A tool like this takes the hardest work out of using etch-brass. On a part there are usually lines engraved where the part is to be folded. I have found that if I leave that line barely exposed & then fold that it comes out precisely where I want it to do so.
It's price may seem expensive to some people, but if you plan on using etch-brass it will make using it regularly more likely. As for the price, it is no more than an average Tamigawa kit, & will prove far more valuable & longer lasting in the long run. Carl T
Posted 10 January 2011 - 03:25 AM
This picture shows the E/B framework in place in the opening in the lower wing.
This picture shows the fuselage, with the E/B framework inside, taped together & the whole thing fitted to the lower wing. Everything is very tight fit.
I hope this is clearly explained. If anyone has questions feel free to ask, & I will do my best to help. Carl T
Posted 10 January 2011 - 08:46 PM
Can I ask if you have started the Spad as you've inspired me to make a start on my own. Apart from the fact it's not an SA-4 but a SA-2 have you had any problems with the sprues. Major parts, wings, fuselage etc no problem, plastic OK and cleaned up alright but most of the smaller stuff has been terrible to get off the sprues. To date, have wrecked the gun ring and mounting, spreader bar, cracked two wing struts while attempting to remove other bits and dread to think what else I'm going to have to find for myself. Smaller parts are on a very compact sprue which makes it difficult to get at them. Tried dismantling the sprue to gain access but only succeeded in breaking other distant bits. And I always thought I was light handed. Have you had similar problems or have I just got a bad 'un.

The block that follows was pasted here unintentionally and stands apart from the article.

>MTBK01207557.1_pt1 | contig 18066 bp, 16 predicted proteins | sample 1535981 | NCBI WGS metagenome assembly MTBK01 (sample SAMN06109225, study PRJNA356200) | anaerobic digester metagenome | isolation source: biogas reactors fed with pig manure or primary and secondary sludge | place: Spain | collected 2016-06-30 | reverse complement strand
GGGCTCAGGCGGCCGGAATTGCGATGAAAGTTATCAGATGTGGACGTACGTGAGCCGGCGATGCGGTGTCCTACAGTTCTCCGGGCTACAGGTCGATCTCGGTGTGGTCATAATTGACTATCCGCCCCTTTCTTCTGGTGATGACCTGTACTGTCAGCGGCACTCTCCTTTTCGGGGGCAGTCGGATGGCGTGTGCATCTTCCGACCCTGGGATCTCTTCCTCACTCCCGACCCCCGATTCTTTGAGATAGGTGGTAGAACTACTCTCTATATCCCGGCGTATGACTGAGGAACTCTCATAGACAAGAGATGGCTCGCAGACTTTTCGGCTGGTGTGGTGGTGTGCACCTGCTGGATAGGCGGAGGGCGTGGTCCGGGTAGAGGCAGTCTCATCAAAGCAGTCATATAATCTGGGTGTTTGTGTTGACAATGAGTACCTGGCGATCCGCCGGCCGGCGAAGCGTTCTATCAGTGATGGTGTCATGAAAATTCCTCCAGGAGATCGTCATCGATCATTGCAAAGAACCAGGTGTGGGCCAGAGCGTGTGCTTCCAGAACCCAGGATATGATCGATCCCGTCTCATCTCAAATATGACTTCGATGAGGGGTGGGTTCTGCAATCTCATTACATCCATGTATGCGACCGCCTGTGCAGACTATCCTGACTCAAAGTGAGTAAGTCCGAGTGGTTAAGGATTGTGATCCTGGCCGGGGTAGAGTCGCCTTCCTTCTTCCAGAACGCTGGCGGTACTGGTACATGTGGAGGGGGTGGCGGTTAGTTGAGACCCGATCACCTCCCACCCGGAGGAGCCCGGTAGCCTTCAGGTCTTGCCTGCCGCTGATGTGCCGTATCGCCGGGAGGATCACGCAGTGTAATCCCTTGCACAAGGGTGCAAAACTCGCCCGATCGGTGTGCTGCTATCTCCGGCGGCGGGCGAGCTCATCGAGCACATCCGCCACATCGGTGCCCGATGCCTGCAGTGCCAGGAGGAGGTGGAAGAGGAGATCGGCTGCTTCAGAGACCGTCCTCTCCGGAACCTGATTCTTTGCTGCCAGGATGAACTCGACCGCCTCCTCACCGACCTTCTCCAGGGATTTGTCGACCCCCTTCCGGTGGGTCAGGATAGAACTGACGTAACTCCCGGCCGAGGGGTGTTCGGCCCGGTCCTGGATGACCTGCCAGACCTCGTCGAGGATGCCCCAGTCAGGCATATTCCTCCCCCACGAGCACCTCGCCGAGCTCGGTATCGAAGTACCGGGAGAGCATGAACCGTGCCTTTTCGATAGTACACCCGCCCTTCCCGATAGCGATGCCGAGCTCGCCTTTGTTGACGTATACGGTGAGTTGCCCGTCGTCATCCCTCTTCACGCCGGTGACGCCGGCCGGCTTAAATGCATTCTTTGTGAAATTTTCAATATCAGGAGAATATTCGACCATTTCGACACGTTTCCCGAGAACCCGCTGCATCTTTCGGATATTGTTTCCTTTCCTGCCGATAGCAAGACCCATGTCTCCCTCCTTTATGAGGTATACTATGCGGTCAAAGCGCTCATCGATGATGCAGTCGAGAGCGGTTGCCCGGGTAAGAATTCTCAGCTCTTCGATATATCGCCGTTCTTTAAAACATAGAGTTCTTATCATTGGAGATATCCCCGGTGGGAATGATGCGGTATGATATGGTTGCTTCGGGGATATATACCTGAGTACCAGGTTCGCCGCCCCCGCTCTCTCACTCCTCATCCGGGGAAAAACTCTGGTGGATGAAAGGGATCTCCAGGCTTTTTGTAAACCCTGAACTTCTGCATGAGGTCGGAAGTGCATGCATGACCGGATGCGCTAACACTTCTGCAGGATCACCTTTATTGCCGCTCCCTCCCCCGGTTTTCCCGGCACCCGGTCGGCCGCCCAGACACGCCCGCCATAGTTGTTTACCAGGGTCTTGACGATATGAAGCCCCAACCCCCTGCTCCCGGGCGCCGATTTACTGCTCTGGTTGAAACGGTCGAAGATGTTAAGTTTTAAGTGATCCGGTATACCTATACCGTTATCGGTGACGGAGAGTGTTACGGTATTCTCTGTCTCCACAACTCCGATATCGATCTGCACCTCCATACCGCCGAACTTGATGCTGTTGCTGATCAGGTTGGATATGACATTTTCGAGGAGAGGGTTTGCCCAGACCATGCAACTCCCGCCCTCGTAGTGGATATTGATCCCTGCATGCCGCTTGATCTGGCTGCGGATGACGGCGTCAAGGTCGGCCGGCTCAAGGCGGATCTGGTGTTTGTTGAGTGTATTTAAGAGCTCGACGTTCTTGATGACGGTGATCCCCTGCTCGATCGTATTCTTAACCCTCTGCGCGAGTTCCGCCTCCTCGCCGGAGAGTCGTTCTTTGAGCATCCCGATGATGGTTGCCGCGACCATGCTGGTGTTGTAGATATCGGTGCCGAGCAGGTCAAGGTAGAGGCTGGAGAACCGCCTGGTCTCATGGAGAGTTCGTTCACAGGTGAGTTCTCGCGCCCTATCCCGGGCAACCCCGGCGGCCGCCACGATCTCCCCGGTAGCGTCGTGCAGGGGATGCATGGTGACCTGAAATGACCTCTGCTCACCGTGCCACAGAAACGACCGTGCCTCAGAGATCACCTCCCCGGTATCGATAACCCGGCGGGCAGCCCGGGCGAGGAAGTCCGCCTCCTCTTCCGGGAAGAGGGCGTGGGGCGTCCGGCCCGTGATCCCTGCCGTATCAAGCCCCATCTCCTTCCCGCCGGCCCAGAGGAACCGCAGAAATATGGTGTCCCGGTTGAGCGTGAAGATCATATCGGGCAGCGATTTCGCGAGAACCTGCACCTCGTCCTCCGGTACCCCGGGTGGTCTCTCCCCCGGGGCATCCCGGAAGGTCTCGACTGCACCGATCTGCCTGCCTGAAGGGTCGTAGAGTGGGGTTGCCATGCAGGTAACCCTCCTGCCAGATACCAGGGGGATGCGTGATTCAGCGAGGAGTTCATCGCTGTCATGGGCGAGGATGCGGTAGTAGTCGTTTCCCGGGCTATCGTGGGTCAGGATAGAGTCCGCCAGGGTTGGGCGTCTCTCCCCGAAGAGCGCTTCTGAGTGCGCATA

Posted 11 January 2011 - 02:50 AM
I painted & assembled the E/B framework & the interior of the model today. This picture shows the parts ready to be assembled.
This picture is the E/B framework assembled & painted.
This is the model partially assembled.
Posted 11 January 2011 - 04:05 AM
That being said, there is rarely a session when I use it that the air does not turn blue at least 2 or 3 times. I am forever feeding the carpet monster small pieces of either resin or brass, & occasionally plastic.
BUT, & it is a big but. I stay within my known limitations for the most part. If the parts are too small, or too complex, I say no thank you. I still try new things & I am still learning new ways to do things. I STILL KEEP THINGS AT AN EJOYABLE LEVEL.
I have come to use the BUG more & more as time goes on. I can do quite small pieces with it. If you look at the 2nd picture down with it; on the left side of the row of fingers above the razor blade, I have made up the working mechanism of a machine gun using the narrowest finger.If I can find the fret with the extra M/Gs I will be making one for this model, & will show it to you.
What I am trying to say, guys, is this; using E/B is like any other part of modeling. It has it's things you have to learn about, But it also has it's rewards. You take this model of the Sikorski S16 as an example. In the book I am using as reference are several pictures of the structure. But none of them compare to looking into the cockpit of my model as I have made it up. In my imagination I can see what a young Russian pilot had to face when flying his plane.
Thanks for reading this I hope that somehow it will help. Carl T
Posted 11 January 2011 - 12:43 PM
Posted 11 January 2011 - 10:13 PM
Tried cutting the sprue branches with limited success but had another think about it and decided to try a little heat. To this end I heated up a flat ended blade in the gas ring and laid the sprue on a dampened cloth. Managed to retrieve the wing struts, mgs and magazines but also managed to melt/distort the pulpit retaining bar and several smaller rods by letting the blade get too hot. Just about had the hang of it by the end of the session so let's say the method exhibited some potential. As you say you have to live and learn.